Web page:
ANCHORAGE (KTUU) - UPDATE 5/15: Experts with NOAA Fisheries and the Alaska Marine Mammal Stranding Network are monitoring the position of the dead whale, hoping to find an opportunity to perform a necropsy.
The latest reported location of the carcass is a couple hundred yards offshore from the Placer and Twentymile rivers.
NOAA Fisheries is monitoring the spike in gray whale deaths along the West Coast this spring. As of May 13, 52 gray whales have been reported dead. Of those necropsied, several have been emaciated or malnourished.
In the past twenty years, three reported gray whales have been stranded in Turnagain Arm, in 2010, 2005, and 2003.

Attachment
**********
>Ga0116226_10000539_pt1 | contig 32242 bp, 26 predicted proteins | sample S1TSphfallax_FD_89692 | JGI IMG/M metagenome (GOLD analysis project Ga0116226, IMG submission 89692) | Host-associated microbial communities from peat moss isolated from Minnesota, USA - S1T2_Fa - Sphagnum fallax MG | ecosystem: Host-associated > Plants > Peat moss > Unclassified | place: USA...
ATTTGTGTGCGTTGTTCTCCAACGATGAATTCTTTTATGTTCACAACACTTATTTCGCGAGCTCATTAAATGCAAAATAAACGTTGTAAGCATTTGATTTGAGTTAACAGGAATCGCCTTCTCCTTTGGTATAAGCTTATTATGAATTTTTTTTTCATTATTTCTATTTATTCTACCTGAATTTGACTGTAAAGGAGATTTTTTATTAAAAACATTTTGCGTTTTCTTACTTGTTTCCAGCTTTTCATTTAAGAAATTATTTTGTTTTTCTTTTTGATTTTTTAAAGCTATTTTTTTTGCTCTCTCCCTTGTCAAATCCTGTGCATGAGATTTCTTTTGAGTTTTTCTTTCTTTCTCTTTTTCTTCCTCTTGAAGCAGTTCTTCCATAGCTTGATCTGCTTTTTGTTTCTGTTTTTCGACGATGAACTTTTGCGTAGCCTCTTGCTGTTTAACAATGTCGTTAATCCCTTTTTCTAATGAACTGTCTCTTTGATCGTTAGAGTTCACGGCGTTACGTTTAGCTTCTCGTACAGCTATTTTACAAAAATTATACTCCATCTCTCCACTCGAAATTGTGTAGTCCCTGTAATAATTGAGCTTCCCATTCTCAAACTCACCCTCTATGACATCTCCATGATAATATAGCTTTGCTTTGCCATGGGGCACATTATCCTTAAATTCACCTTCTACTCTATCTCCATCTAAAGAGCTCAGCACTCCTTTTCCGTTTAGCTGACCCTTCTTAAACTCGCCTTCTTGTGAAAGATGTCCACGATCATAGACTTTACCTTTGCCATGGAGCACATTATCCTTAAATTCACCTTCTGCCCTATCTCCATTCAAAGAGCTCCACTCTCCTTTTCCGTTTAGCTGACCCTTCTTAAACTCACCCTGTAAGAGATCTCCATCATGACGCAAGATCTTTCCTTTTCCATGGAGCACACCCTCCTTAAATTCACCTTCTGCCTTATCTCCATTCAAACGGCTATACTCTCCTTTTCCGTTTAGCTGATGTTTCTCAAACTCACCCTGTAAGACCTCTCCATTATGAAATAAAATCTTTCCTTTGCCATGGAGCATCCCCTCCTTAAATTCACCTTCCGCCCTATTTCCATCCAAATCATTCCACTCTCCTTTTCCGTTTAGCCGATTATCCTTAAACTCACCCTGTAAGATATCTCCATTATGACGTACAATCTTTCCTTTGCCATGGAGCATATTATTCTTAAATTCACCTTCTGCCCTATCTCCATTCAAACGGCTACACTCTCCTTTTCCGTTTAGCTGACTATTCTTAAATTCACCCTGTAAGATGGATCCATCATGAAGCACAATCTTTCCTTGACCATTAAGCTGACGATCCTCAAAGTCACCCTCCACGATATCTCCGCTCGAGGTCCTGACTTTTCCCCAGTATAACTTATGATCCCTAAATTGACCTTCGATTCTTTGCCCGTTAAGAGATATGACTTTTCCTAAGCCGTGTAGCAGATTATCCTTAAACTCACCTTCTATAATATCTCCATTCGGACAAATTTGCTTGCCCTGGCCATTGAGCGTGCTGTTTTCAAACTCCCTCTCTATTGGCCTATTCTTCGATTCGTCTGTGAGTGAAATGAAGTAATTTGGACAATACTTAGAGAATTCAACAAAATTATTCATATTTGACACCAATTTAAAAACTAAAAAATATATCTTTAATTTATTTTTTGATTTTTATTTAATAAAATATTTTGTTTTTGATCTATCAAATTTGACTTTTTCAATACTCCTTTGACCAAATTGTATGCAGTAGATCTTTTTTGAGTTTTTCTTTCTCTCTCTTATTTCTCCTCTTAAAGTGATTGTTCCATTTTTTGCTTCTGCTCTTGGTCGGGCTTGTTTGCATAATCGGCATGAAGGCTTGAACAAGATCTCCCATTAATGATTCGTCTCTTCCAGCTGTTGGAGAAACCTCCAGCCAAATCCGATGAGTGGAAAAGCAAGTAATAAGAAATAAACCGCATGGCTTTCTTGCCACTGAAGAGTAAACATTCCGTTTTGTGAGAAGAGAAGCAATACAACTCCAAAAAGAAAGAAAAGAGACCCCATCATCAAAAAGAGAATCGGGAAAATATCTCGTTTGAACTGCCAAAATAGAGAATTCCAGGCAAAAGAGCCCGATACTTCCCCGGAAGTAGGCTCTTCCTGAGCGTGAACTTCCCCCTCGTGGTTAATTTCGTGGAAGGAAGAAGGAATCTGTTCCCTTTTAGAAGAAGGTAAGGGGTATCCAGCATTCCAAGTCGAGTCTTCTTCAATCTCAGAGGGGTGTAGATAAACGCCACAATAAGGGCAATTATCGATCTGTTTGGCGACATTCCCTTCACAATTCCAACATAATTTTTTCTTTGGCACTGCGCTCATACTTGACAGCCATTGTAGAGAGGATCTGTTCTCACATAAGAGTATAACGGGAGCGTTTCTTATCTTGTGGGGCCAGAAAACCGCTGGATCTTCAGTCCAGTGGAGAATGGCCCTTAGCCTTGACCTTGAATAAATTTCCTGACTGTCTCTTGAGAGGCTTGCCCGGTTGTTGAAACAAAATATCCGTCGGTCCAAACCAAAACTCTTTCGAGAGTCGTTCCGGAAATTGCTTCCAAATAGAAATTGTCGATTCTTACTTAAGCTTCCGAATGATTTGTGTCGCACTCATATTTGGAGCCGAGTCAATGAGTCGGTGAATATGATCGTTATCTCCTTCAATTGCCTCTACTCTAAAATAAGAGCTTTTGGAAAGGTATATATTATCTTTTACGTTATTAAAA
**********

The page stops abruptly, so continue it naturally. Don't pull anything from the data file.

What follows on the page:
NOAA cautions the public against approaching the dead whale by land or water, due to dangerous quicksand-like mud in that area.
ORIGINAL: A second whale has been found dead in Turnagain Arm in just two weeks.
Verena Gill, the Cook Inlet Beluga Recovery Coordinator with NOAA confirmed that a gray whale was found dead floating in the middle of Turnagain Arm, and is believed to have been initially stranded on a mud bar.
Gill says it's too soon to tell the age and gender of the whale, or the cause of death. She added it's currently too dangerous to access the carcass to retrieve any scientific data.
A juvenile humpback whale was found dead in Turnagain Arm just two weeks ago, after being stranded twice.
According to OregonLive, over the last five months, at least 37 dead whales have been discovered along the west coast this year. Nine had been found in the San Francisco Bay area as of last week.